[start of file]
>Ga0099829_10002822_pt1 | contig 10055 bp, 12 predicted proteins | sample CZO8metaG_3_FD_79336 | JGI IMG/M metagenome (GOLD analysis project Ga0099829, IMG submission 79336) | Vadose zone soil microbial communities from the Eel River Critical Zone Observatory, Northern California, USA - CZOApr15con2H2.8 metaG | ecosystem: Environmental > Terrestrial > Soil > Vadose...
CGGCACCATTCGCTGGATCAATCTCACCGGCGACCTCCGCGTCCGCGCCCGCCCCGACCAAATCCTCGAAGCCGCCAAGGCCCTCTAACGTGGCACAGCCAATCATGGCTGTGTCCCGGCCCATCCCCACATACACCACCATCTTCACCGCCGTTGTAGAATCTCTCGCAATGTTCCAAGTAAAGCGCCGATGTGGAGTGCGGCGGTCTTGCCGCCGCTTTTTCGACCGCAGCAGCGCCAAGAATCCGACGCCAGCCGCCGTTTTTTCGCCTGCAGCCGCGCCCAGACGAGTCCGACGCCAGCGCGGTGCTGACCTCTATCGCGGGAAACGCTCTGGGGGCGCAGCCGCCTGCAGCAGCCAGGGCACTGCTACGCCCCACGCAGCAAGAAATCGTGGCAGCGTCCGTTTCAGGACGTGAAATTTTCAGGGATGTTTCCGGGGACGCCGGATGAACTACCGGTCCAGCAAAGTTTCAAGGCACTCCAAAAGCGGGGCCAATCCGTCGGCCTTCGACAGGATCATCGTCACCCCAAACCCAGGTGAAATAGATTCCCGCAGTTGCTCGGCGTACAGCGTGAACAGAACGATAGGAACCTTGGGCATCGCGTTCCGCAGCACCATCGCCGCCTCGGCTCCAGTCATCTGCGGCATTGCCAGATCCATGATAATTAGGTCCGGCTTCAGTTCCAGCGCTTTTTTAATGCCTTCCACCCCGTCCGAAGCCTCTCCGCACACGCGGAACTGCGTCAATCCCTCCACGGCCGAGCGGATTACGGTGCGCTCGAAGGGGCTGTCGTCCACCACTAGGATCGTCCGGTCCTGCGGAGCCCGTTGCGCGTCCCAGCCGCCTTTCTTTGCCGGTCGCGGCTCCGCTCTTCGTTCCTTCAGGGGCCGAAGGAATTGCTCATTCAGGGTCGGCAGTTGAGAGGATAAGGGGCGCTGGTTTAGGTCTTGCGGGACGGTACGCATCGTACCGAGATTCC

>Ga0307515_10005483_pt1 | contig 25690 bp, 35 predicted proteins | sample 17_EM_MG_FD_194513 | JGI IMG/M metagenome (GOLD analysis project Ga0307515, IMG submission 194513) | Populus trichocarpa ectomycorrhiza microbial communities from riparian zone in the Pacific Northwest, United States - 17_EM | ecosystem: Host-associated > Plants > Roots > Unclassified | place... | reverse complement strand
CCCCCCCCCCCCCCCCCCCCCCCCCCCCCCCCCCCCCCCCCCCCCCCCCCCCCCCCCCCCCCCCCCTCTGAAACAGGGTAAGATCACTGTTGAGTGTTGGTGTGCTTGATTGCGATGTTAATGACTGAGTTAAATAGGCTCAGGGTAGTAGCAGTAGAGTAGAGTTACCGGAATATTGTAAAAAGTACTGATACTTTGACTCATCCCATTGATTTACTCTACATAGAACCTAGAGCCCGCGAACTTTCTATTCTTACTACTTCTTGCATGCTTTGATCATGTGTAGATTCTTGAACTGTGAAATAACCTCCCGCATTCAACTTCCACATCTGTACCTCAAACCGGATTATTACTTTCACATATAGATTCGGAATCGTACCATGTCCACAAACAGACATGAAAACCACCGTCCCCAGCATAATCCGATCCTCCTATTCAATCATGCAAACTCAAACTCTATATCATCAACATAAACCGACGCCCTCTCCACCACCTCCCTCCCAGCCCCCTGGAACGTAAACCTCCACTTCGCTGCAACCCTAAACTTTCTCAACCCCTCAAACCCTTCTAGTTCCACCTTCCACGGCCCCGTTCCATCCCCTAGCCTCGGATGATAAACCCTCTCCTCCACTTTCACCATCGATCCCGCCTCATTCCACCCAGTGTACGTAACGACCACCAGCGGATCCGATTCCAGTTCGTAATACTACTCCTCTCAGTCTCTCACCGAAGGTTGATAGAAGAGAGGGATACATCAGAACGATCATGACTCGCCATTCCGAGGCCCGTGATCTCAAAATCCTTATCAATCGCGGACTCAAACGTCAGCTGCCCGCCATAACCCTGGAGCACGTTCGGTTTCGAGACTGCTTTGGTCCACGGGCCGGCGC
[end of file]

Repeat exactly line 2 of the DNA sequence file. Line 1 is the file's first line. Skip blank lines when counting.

CGGCACCATTCGCTGGATCAATCTCACCGGCGACCTCCGCGTCCGCGCCCGCCCCGACCAAATCCTCGAAGCCGCCAAGGCCCTCTAACGTGGCACAGCCAATCATGGCTGTGTCCCGGCCCATCCCCACATACACCACCATCTTCACCGCCGTTGTAGAATCTCTCGCAATGTTCCAAGTAAAGCGCCGATGTGGAGTGCGGCGGTCTTGCCGCCGCTTTTTCGACCGCAGCAGCGCCAAGAATCCGACGCCAGCCGCCGTTTTTTCGCCTGCAGCCGCGCCCAGACGAGTCCGACGCCAGCGCGGTGCTGACCTCTATCGCGGGAAACGCTCTGGGGGCGCAGCCGCCTGCAGCAGCCAGGGCACTGCTACGCCCCACGCAGCAAGAAATCGTGGCAGCGTCCGTTTCAGGACGTGAAATTTTCAGGGATGTTTCCGGGGACGCCGGATGAACTACCGGTCCAGCAAAGTTTCAAGGCACTCCAAAAGCGGGGCCAATCCGTCGGCCTTCGACAGGATCATCGTCACCCCAAACCCAGGTGAAATAGATTCCCGCAGTTGCTCGGCGTACAGCGTGAACAGAACGATAGGAACCTTGGGCATCGCGTTCCGCAGCACCATCGCCGCCTCGGCTCCAGTCATCTGCGGCATTGCCAGATCCATGATAATTAGGTCCGGCTTCAGTTCCAGCGCTTTTTTAATGCCTTCCACCCCGTCCGAAGCCTCTCCGCACACGCGGAACTGCGTCAATCCCTCCACGGCCGAGCGGATTACGGTGCGCTCGAAGGGGCTGTCGTCCACCACTAGGATCGTCCGGTCCTGCGGAGCCCGTTGCGCGTCCCAGCCGCCTTTCTTTGCCGGTCGCGGCTCCGCTCTTCGTTCCTTCAGGGGCCGAAGGAATTGCTCATTCAGGGTCGGCAGTTGAGAGGATAAGGGGCGCTGGTTTAGGTCTTGCGGGACGGTACGCATCGTACCGAGATTCC